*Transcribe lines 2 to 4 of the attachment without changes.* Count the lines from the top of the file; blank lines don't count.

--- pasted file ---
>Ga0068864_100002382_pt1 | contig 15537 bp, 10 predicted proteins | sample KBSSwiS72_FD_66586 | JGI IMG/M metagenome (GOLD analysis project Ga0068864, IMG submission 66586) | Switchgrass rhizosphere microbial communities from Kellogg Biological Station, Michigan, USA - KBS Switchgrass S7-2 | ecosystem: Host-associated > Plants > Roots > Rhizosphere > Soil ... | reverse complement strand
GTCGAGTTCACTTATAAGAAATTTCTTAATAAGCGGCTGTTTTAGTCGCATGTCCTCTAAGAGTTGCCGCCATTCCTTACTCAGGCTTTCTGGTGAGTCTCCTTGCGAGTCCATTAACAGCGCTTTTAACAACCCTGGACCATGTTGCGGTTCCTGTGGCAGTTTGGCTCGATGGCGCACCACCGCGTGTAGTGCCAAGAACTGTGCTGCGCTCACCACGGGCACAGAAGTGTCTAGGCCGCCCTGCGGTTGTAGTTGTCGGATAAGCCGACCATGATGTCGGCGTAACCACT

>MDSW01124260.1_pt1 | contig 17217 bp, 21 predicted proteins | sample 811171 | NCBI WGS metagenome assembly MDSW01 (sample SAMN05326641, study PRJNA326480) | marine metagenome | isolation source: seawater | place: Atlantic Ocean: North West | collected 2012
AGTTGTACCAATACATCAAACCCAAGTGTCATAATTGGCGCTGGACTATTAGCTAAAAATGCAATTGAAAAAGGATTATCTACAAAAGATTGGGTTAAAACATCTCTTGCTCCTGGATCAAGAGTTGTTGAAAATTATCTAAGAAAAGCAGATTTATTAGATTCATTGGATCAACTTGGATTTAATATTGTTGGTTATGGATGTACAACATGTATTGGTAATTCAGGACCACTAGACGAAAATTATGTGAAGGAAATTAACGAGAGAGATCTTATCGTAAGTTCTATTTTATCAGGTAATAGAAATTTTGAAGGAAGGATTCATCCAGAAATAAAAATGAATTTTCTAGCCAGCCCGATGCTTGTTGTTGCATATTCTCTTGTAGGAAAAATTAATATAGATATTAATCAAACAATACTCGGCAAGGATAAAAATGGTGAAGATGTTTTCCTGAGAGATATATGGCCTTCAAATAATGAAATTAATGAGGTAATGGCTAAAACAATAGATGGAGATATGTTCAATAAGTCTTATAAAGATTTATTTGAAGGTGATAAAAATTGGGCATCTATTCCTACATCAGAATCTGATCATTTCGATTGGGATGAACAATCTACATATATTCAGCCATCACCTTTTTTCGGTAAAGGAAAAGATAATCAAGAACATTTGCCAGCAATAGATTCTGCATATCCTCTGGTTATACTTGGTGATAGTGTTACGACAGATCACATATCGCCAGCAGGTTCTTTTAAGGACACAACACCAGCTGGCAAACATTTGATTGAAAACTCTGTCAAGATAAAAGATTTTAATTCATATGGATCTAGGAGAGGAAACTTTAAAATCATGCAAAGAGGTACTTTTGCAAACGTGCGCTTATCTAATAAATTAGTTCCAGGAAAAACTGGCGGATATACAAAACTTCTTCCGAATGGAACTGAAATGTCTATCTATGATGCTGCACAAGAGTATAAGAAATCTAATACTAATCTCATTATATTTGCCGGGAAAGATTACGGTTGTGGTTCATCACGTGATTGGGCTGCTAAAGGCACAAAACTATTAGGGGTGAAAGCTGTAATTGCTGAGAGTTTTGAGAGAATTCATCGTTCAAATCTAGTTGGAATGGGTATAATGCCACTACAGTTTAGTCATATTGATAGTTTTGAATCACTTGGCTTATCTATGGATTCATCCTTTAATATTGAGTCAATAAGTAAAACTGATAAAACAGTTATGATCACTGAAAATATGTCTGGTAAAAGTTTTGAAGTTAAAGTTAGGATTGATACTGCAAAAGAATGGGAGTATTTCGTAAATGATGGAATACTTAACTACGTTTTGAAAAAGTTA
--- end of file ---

GTCGAGTTCACTTATAAGAAATTTCTTAATAAGCGGCTGTTTTAGTCGCATGTCCTCTAAGAGTTGCCGCCATTCCTTACTCAGGCTTTCTGGTGAGTCTCCTTGCGAGTCCATTAACAGCGCTTTTAACAACCCTGGACCATGTTGCGGTTCCTGTGGCAGTTTGGCTCGATGGCGCACCACCGCGTGTAGTGCCAAGAACTGTGCTGCGCTCACCACGGGCACAGAAGTGTCTAGGCCGCCCTGCGGTTGTAGTTGTCGGATAAGCCGACCATGATGTCGGCGTAACCACT

>MDSW01124260.1_pt1 | contig 17217 bp, 21 predicted proteins | sample 811171 | NCBI WGS metagenome assembly MDSW01 (sample SAMN05326641, study PRJNA326480) | marine metagenome | isolation source: seawater | place: Atlantic Ocean: North West | collected 2012
AGTTGTACCAATACATCAAACCCAAGTGTCATAATTGGCGCTGGACTATTAGCTAAAAATGCAATTGAAAAAGGATTATCTACAAAAGATTGGGTTAAAACATCTCTTGCTCCTGGATCAAGAGTTGTTGAAAATTATCTAAGAAAAGCAGATTTATTAGATTCATTGGATCAACTTGGATTTAATATTGTTGGTTATGGATGTACAACATGTATTGGTAATTCAGGACCACTAGACGAAAATTATGTGAAGGAAATTAACGAGAGAGATCTTATCGTAAGTTCTATTTTATCAGGTAATAGAAATTTTGAAGGAAGGATTCATCCAGAAATAAAAATGAATTTTCTAGCCAGCCCGATGCTTGTTGTTGCATATTCTCTTGTAGGAAAAATTAATATAGATATTAATCAAACAATACTCGGCAAGGATAAAAATGGTGAAGATGTTTTCCTGAGAGATATATGGCCTTCAAATAATGAAATTAATGAGGTAATGGCTAAAACAATAGATGGAGATATGTTCAATAAGTCTTATAAAGATTTATTTGAAGGTGATAAAAATTGGGCATCTATTCCTACATCAGAATCTGATCATTTCGATTGGGATGAACAATCTACATATATTCAGCCATCACCTTTTTTCGGTAAAGGAAAAGATAATCAAGAACATTTGCCAGCAATAGATTCTGCATATCCTCTGGTTATACTTGGTGATAGTGTTACGACAGATCACATATCGCCAGCAGGTTCTTTTAAGGACACAACACCAGCTGGCAAACATTTGATTGAAAACTCTGTCAAGATAAAAGATTTTAATTCATATGGATCTAGGAGAGGAAACTTTAAAATCATGCAAAGAGGTACTTTTGCAAACGTGCGCTTATCTAATAAATTAGTTCCAGGAAAAACTGGCGGATATACAAAACTTCTTCCGAATGGAACTGAAATGTCTATCTATGATGCTGCACAAGAGTATAAGAAATCTAATACTAATCTCATTATATTTGCCGGGAAAGATTACGGTTGTGGTTCATCACGTGATTGGGCTGCTAAAGGCACAAAACTATTAGGGGTGAAAGCTGTAATTGCTGAGAGTTTTGAGAGAATTCATCGTTCAAATCTAGTTGGAATGGGTATAATGCCACTACAGTTTAGTCATATTGATAGTTTTGAATCACTTGGCTTATCTATGGATTCATCCTTTAATATTGAGTCAATAAGTAAAACTGATAAAACAGTTATGATCACTGAAAATATGTCTGGTAAAAGTTTTGAAGTTAAAGTTAGGATTGATACTGCAAAAGAATGGGAGTATTTCGTAAATGATGGAATACTTAACTACGTTTTGAAAAAGTTA